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Sudan and the future of African agriculture: Potential for nexus solutions

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Presented by Claudia Ringler on February 11, 2019

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Sudan and the future of African agriculture: Potential for nexus solutions

  1. 1. Sudan and the Future of African Agriculture: Claudia Ringler Environment and Production Technology Division International Food Policy Research Institute Khartoum University, February 11, 2019 Potential for Nexus Solutions
  2. 2. 2 Drivers of Agricultural Growth in Africa Drivers of Agricultural Growth in Africa
  3. 3. Growth in Populations: Africa Leads (UN medium variant forecast, bn) 0 20 40 60 80 100 120 140 160 2019 2050 2100 Sudan’s pop growth prediction (UN med var, mn) Source: UN DESA (2017)
  4. 4. 44% 56% 65% 35% RURAL URBAN 32% 68% 47% 53% RURAL URBAN Urbanization exerts pressure on food systems (green: rural --- orange: urban) • Despite rapid urbanization, rural population in Sudan will increase by a further 10 million by 2050 (urban by 27 million) • Diet and nutrition transitions taking place due to urbanization Sudan 2020 Global Global Sudan 2050 Source: UN DESA (2017)
  5. 5. Youth unemployment and working poverty persist 25% of Northern Africa’s and 70% of SSA’s youth are either unemployed or working but poor (2016) Source: ILO 2016
  6. 6. Conflicts persist, especially in Africa • Food insecurity and lack of nutrition are cause and consequence of conflict • % of hunger and undernutrition increasingly concentrated in conflict-affected countries • Climate change, epidemics, and food price spikes increase risk of civil conflict Source: Breisinger, Ecker and Trinh Tran 2015 Cross-country correlation between Global Hunger Index and violent civil conflict index, Africa
  7. 7. Agriculture is the key risk factor for our environment, here proxied as planetary boundaries Source: Steffen et al. 2016
  8. 8. Climate Change is a key driver with high uncertainty Sources: IPCC and NBI
  9. 9. Stunted children (millions) Overweight children (millions) Undernourished population (millions) Hunger and undernutrition persist AND alarming rise in overnutrition Source: FAO 2017, UNICEF/WHO/WB 2017 0 50 100 150 200 250 300 1990 1995 2000 2005 2010 2015 2016 Developing countries Africa Asia 0 5 10 15 20 25 30 35 40 1990 1995 2000 2005 2010 2015 2016 Developing countries Africa Asia 0 100 200 300 400 500 600 700 800 900 1000 2000 2002 2004 2006 2008 2010 2012 2014 2016 Africa Asia World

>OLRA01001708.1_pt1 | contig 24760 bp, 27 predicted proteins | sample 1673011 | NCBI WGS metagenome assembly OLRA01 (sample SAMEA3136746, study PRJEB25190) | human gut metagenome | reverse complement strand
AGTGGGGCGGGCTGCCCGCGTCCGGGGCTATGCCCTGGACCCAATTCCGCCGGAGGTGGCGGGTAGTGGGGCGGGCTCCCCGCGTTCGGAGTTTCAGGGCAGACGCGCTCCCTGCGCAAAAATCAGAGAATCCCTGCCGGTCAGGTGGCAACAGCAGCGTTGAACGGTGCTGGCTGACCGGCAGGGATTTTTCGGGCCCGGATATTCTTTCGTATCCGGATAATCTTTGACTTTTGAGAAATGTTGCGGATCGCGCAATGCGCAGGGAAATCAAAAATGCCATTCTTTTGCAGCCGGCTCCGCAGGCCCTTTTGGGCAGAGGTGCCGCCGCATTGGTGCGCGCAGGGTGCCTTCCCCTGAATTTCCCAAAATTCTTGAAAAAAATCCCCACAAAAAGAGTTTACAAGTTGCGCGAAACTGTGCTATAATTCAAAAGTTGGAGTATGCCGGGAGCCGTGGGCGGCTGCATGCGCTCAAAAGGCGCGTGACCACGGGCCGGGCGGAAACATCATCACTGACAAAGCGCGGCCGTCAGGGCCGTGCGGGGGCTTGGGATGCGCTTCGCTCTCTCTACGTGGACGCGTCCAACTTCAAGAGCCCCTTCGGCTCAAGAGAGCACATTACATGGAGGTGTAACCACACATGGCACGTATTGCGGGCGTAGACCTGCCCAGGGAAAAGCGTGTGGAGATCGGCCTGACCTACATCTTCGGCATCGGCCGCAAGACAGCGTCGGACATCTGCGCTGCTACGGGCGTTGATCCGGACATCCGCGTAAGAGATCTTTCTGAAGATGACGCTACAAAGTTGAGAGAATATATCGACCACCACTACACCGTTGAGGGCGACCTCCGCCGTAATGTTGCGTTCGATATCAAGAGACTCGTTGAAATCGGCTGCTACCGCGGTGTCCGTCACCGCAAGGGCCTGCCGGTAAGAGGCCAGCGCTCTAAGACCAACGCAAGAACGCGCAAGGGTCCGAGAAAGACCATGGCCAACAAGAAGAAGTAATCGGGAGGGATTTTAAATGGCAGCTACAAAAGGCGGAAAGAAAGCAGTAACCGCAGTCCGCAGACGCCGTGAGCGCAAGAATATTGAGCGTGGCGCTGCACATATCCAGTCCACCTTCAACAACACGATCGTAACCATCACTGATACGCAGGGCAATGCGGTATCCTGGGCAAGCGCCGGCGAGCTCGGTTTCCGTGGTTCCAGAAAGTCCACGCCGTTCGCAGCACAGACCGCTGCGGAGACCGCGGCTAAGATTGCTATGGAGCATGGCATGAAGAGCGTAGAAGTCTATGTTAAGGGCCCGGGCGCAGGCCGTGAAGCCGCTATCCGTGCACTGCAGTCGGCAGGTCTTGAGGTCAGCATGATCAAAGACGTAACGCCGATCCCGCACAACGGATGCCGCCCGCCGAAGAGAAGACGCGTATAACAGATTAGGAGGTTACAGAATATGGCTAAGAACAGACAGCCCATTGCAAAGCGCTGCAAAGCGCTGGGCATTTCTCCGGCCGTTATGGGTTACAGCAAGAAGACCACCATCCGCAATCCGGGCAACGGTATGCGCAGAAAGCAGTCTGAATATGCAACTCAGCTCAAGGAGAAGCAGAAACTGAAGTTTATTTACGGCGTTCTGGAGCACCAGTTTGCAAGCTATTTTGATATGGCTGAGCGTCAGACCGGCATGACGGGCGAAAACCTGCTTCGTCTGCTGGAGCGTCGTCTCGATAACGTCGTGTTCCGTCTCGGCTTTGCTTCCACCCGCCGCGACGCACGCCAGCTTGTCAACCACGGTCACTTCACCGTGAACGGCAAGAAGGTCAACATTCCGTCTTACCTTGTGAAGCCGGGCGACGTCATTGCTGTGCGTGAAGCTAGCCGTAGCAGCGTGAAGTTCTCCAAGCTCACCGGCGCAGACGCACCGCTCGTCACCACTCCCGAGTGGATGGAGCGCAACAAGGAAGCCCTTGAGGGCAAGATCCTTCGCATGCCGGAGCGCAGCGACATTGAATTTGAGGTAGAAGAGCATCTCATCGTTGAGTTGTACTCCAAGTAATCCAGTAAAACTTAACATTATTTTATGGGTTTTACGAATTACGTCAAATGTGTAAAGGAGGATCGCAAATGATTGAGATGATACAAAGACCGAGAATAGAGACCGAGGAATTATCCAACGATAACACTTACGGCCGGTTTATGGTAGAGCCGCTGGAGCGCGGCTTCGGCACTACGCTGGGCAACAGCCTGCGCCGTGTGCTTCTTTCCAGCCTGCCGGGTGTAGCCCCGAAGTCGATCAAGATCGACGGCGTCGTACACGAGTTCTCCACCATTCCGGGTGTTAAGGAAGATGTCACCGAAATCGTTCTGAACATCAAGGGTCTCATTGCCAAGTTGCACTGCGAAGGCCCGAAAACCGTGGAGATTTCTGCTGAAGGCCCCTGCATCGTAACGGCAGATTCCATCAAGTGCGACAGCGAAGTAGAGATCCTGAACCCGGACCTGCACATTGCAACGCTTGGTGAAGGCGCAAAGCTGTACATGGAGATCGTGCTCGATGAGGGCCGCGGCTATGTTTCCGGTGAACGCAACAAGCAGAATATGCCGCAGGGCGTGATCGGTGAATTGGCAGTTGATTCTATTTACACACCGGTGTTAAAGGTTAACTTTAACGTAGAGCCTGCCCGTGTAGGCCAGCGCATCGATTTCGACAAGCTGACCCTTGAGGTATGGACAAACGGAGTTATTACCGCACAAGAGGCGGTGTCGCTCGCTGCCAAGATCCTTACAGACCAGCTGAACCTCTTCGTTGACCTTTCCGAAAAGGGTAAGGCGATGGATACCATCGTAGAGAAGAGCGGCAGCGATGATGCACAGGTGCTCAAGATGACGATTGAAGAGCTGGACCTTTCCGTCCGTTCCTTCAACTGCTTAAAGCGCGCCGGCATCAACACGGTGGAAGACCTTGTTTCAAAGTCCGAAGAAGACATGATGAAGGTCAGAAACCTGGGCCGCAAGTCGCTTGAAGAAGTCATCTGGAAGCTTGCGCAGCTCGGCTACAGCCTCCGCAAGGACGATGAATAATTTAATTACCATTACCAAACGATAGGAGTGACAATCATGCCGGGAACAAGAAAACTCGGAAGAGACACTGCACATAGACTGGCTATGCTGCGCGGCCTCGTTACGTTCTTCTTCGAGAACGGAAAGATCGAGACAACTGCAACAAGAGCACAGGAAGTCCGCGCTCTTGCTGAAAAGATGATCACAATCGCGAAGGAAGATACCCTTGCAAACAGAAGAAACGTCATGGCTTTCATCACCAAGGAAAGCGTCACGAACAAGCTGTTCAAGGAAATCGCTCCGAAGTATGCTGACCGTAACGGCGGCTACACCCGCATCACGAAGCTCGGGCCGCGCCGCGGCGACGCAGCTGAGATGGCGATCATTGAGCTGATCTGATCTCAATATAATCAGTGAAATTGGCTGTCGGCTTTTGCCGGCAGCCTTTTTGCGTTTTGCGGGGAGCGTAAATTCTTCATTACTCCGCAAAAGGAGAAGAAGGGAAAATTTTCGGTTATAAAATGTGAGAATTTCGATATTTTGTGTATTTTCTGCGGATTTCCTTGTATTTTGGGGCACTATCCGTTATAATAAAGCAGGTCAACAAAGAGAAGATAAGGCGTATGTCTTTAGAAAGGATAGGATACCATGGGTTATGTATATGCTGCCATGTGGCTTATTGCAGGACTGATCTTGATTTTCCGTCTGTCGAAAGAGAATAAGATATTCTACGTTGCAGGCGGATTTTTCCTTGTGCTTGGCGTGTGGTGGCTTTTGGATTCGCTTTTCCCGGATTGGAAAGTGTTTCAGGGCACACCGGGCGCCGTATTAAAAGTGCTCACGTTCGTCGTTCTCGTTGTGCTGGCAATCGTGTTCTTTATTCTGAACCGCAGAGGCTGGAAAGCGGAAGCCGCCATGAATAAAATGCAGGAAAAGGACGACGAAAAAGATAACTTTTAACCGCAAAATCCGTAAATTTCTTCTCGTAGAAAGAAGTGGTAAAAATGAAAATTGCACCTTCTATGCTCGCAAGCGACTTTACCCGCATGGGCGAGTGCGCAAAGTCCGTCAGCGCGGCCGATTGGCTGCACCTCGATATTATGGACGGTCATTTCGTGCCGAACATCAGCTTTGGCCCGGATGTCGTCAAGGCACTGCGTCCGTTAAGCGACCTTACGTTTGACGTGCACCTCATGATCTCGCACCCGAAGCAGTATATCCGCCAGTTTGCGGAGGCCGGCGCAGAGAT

10. 10. 13 December 2018 10 Why do we care about food security and nutrition, particularly of children?
  11. 11. Selected nutrition indicators, Sudan  38.2% of children affected by stunting (low height for age) in 2017, up from 34.1% in 2012  often irreversible impacts on lifetime cognitive and learning abilities and huge cost to the economy  16.3% of children affected by wasting in 2017 (low weight for height)—key factors: low income, low maternal education, geography, and gender; Interactions between climatic shocks and conflict contribute to spikes in acute undernutrition in children, including in Darfur, Sudan (28%)  10 million Sudanese undernourished (2015-2017) (~25%)  31% of women of child-bearing age were anemic in 2016  Overweight in children doubled to 3% in 5 years and obesity in adults stands at 7% Source: FAO, IFAD, UNICEF, WFP and WHO. (2018)
  12. 12. 0 10 20 30 40 50 Egypt South Sudan Sudan Kenya Ethiopia 2012 2017 Prevalence of childhood stunting, selected countries, 2012 and 2017 Source: FAO, IFAD, UNICEF, WFP and WHO. (2018)
  13. 13. 13 Trends in Agricultural Production
  14. 14. Africa has the fastest growth in cereal production of any continent since the early 1990s Source: FAOSTAT
  15. 15. But per capita cereal production in Africa is still the lowest in the world, signs of real growth since 2000 Source: FAOSTAT • Per cap production in Africa < than 1960 * Growth driven by Eastern Africa (includes Sudan)
  16. 16. Africa cereal growth still substantially driven by area growth Source: FAOSTAT Average for 2012-2015 Annualized growth rates 2002- 2005 to 2012-2015 Tons Hectares Yield (kg/ ha) Produc- tion Harvested area Yield World 2,737,337,452 716,115,547 3,822 2.32 0.58 1.74 Africa 180,059,533 112,607,418 1,599 3.12 1.35 1.77 Americas 698,420,833 128,128,299 5,451 2.35 0.48 1.86 Asia 1,334,600,630 337,212,821 3,958 2.61 0.67 1.95 Europe 484,461,045 119,481,865 4,055 1.33 -0.12 1.45 Oceania 39,795,411 18,685,144 2,130 1.53 -0.12 1.66